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Does Arkansas' Cash and Counseling Affect Service Use and Public Costs?

Publication Date

Stacy Dale, Randall Brown and Barbara Phillips

Mathematica Policy Research, Inc.

June 2004

This report was prepared under contract #HHS-100-95-0046 between the U.S. Department of Health and Human Services (HHS), Office of Disability, Aging and Long-Term Care Policy (DALTCP) and the University of Maryland. For additional information about the study, you may visit the DALTCP home page at or contact the ASPE Project Officer, Pamela Doty, at HHS/ASPE/DALTCP, Room 424E, H.H. Humphrey Building, 200 Independence Avenue, SW, Washington, DC 20201. Her e-mail address is:


Medicaid Personal Care Services (PCS) assist beneficiaries with routine activities, such as bathing and getting in and out of bed. These services are intended to improve beneficiaries’ quality of life and allow them to live in their homes, rather than in nursing facilities. However, beneficiaries often do not receive authorized services, which raises concerns about whether they receive adequate care. Moreover, because the PCS benefit is traditionally provided through agencies, beneficiaries’ choices are sometimes limited about how and when their care is provided, especially since most agencies do not provide care on weekends or outside normal business hours. This study of IndependentChoices, Arkansas’ Cash and Counseling Demonstration program, examines the ways in which consumer direction affects the cost of Medicaid PCS, as well as the cost and use of other Medicaid and Medicare services.

Demonstration enrollment, which occurred between December 1998 and April 2001, was open to interested Arkansans who were at least 18 years old and eligible for personal care services under the state’s Medicaid plan. After completing a baseline survey, enrollees were randomly assigned to direct their own personal assistance through IndependentChoices (the treatment group) or to seek services as usual from agencies (the control group). IndependentChoices consumers had the opportunity to receive a monthly allowance, which they could use to hire their choice of caregivers (except spouses) or to buy other services or goods needed for daily living. They also were assigned counselors to receive support and advice about managing the allowance.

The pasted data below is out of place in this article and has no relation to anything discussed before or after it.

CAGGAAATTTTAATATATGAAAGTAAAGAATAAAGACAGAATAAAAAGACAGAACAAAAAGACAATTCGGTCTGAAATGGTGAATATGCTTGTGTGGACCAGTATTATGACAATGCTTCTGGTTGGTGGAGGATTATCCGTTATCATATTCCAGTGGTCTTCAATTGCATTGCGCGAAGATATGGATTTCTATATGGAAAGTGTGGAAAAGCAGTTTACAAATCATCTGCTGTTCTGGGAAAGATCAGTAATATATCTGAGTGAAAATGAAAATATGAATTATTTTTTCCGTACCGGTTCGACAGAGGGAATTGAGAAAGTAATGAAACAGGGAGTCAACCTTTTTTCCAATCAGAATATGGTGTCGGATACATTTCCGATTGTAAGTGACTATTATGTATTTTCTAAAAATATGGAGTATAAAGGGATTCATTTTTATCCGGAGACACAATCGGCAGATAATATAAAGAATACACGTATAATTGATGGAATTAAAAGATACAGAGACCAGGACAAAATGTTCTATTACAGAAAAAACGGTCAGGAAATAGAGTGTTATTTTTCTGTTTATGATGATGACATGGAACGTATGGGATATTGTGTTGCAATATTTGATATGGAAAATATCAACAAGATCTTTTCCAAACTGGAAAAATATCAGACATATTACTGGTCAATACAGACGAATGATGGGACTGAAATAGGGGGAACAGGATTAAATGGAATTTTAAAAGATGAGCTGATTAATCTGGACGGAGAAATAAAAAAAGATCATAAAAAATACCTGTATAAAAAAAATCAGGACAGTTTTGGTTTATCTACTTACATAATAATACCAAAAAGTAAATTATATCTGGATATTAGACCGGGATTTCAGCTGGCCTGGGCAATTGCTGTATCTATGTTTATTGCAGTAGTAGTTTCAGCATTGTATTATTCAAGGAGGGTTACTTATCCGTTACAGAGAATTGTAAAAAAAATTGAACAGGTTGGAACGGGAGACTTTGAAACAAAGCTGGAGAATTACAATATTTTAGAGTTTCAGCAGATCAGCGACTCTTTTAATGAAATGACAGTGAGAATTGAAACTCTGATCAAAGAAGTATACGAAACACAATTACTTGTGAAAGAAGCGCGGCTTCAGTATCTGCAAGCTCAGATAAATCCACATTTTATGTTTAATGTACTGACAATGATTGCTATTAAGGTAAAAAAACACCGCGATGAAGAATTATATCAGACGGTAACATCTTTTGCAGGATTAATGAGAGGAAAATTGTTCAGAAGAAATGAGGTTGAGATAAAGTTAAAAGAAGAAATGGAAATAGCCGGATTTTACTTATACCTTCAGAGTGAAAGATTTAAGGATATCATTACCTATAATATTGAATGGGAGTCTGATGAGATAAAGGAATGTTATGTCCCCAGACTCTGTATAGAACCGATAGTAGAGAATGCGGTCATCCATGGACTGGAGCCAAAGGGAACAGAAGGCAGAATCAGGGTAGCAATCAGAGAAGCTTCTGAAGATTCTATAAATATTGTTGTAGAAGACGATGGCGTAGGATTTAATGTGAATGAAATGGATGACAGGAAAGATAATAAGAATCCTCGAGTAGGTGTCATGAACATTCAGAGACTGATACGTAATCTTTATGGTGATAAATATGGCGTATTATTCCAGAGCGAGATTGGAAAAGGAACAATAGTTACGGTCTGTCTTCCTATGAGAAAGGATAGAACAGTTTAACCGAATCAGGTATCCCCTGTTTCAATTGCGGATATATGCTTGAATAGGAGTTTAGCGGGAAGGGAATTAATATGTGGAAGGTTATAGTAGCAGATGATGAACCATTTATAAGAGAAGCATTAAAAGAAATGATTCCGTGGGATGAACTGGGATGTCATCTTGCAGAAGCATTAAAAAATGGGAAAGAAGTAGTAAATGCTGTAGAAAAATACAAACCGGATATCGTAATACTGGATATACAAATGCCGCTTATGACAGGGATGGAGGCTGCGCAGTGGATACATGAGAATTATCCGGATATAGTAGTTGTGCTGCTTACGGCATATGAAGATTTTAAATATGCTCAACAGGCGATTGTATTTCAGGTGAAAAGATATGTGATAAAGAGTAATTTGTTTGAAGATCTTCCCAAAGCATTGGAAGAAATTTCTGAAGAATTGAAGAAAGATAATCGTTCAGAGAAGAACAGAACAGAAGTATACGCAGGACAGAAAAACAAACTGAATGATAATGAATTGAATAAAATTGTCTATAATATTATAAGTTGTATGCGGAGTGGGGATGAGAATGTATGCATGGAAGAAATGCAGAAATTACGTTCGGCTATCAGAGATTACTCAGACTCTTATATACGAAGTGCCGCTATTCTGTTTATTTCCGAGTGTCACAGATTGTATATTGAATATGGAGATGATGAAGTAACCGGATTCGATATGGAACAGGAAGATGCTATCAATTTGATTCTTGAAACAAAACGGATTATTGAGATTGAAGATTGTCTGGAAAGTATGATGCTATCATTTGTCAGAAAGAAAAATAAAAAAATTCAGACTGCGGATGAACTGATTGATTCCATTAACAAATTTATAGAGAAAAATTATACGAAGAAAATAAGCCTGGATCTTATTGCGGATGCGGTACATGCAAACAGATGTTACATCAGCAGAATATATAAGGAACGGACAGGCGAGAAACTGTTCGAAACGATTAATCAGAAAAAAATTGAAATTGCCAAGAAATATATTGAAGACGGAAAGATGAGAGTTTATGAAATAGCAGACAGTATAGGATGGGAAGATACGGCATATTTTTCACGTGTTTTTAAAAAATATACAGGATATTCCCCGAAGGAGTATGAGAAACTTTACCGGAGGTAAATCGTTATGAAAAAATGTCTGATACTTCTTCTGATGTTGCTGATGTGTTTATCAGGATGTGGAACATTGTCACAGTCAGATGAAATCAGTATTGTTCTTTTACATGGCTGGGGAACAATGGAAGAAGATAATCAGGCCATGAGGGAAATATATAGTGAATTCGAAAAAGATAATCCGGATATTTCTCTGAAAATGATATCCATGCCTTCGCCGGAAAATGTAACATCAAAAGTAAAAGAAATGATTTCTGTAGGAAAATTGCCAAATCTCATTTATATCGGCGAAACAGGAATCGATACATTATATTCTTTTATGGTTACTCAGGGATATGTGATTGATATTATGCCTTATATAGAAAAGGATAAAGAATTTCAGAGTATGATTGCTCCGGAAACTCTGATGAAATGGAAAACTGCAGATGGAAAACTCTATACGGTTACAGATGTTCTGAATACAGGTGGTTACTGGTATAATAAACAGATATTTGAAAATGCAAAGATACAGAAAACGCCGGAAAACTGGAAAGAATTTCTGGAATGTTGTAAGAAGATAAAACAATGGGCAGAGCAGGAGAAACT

Outcome measures were drawn from Medicaid and Medicare claims data for the first postenrollment year for the full sample (2,008 individuals), and for the first two years postenrollment for a cohort of early enrollees (the 1,312 sample members who enrolled in the demonstration prior to May 2000). We used regression models to estimate program effects, while controlling for a comprehensive set of baseline characteristics.

Findings for the full sample for the first-year postenrollment:

  • The IndependentChoices program brought many benefits to consumers, such as increasing their satisfaction with care and reducing their unmet needs, at a cost that was slightly less than agencies would have incurred in supplying the expected hours calculated from their baseline care plan.
  • Compared to the control group, however, PCS expenditures were about twice as high ($4605 versus $2349) for the treatment group, due mainly to the control group receiving far less care than it was authorized to receive. About 28 percent of the control group received no personal care services during the follow-up period; recipients received only two-thirds of the hours in their care plan.